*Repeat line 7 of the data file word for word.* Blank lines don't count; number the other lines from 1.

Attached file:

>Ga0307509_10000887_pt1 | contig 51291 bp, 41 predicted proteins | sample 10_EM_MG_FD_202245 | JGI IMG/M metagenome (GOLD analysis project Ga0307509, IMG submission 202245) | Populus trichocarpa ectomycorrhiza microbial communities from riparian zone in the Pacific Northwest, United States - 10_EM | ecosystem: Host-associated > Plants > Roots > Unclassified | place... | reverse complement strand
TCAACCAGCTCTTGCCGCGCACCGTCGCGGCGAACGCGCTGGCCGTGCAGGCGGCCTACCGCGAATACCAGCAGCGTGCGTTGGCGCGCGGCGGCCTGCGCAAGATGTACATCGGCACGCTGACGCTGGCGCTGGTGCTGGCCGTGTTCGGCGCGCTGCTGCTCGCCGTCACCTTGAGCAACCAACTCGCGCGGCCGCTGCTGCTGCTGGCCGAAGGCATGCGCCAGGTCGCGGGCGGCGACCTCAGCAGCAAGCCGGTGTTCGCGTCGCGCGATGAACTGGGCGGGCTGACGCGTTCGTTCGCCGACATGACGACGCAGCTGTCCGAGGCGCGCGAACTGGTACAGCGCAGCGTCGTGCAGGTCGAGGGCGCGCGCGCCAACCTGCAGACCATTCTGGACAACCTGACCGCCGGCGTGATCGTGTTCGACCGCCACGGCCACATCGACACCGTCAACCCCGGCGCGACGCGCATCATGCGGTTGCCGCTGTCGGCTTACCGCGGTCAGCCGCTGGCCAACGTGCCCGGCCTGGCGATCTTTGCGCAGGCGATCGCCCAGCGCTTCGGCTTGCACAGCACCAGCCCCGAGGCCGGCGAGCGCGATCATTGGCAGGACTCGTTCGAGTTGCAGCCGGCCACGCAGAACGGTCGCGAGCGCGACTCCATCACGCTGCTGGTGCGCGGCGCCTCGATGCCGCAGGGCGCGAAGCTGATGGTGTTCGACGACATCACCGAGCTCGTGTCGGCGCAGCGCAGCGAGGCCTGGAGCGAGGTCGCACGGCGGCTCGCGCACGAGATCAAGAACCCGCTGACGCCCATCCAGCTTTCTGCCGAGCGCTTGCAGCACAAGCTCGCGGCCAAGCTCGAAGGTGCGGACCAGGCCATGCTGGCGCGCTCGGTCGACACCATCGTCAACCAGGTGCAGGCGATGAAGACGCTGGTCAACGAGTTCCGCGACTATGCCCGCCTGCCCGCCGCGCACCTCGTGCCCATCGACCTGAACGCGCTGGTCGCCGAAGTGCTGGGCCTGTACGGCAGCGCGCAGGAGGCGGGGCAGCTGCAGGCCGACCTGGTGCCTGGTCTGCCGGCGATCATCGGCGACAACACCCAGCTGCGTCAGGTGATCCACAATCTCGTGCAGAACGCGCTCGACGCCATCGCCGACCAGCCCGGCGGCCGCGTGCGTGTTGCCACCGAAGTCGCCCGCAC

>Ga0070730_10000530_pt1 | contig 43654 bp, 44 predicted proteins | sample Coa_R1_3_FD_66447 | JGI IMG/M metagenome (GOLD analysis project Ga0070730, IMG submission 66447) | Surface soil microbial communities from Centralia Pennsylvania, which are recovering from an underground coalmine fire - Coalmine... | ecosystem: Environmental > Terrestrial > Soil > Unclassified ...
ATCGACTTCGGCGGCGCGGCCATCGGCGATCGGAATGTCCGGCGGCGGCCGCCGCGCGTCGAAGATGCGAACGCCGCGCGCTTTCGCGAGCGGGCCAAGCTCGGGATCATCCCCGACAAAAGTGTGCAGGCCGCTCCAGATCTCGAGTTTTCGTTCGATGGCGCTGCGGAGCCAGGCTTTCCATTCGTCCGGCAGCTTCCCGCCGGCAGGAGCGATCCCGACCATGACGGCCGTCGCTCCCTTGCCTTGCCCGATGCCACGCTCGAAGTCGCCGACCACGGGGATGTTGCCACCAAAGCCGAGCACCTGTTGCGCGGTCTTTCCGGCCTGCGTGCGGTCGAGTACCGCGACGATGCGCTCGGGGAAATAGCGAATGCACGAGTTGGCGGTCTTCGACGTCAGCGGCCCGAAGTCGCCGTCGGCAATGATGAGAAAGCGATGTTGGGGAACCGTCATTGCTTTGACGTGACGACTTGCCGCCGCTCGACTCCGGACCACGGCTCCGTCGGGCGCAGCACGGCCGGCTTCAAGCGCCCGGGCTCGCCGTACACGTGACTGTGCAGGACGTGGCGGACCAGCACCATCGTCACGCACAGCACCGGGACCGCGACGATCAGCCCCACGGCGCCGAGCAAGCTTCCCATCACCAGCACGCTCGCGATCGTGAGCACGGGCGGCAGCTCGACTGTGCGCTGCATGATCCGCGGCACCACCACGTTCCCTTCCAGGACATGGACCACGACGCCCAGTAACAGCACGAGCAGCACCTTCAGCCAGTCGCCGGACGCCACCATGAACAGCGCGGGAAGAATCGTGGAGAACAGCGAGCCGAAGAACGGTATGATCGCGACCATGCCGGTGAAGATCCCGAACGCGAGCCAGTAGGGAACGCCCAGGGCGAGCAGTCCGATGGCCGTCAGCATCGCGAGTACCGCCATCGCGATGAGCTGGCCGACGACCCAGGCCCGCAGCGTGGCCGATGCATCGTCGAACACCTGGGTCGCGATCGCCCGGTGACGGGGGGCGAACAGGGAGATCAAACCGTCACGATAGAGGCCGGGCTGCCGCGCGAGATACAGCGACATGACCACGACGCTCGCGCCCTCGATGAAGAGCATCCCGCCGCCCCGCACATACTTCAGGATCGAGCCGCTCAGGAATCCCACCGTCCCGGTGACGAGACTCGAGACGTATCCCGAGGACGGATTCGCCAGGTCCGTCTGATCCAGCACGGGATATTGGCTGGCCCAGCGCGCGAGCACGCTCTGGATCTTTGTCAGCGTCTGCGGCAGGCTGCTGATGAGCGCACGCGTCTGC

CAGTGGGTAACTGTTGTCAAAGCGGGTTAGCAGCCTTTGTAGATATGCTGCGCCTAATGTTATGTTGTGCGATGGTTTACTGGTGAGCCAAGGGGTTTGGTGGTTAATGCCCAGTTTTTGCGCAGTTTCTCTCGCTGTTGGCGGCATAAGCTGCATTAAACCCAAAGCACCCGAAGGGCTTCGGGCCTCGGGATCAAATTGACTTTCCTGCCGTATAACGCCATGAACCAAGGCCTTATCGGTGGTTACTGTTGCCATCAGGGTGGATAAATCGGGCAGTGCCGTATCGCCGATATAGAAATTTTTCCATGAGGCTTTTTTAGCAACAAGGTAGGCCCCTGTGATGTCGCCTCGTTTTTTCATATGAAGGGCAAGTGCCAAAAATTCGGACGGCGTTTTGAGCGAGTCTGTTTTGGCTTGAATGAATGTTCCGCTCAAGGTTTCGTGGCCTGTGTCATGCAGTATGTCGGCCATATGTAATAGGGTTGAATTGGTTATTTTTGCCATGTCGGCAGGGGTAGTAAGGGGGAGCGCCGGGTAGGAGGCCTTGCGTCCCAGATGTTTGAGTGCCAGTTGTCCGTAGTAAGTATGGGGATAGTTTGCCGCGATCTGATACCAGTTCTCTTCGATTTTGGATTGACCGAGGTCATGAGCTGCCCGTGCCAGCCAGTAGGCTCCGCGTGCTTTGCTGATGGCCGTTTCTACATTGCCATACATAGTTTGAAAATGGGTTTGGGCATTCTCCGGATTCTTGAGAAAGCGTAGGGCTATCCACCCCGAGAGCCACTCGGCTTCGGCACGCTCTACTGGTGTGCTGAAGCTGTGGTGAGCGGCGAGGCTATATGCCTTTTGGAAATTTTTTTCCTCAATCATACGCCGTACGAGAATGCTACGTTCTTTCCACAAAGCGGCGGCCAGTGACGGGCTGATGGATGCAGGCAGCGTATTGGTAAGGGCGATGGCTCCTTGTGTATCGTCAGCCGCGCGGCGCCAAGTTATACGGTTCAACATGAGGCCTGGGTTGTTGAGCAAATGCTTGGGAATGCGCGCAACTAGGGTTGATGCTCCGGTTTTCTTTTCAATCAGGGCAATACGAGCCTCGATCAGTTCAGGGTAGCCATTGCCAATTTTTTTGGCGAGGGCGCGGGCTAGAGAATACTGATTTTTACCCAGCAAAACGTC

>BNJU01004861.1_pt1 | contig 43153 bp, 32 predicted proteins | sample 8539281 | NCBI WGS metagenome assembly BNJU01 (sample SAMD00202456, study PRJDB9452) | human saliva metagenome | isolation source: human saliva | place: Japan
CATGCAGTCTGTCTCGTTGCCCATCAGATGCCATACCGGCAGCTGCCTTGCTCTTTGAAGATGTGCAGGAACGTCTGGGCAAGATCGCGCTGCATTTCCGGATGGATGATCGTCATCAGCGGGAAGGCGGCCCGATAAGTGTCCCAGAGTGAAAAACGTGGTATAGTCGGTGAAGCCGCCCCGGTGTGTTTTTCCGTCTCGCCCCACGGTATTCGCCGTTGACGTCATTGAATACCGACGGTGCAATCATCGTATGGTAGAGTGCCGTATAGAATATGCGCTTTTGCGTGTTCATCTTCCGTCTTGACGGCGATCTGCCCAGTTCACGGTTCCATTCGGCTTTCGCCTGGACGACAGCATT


CATGCAGTCTGTCTCGTTGCCCATCAGATGCCATACCGGCAGCTGCCTTGCTCTTTGAAGATGTGCAGGAACGTCTGGGCAAGATCGCGCTGCATTTCCGGATGGATGATCGTCATCAGCGGGAAGGCGGCCCGATAAGTGTCCCAGAGTGAAAAACGTGGTATAGTCGGTGAAGCCGCCCCGGTGTGTTTTTCCGTCTCGCCCCACGGTATTCGCCGTTGACGTCATTGAATACCGACGGTGCAATCATCGTATGGTAGAGTGCCGTATAGAATATGCGCTTTTGCGTGTTCATCTTCCGTCTTGACGGCGATCTGCCCAGTTCACGGTTCCATTCGGCTTTCGCCTGGACGACAGCATT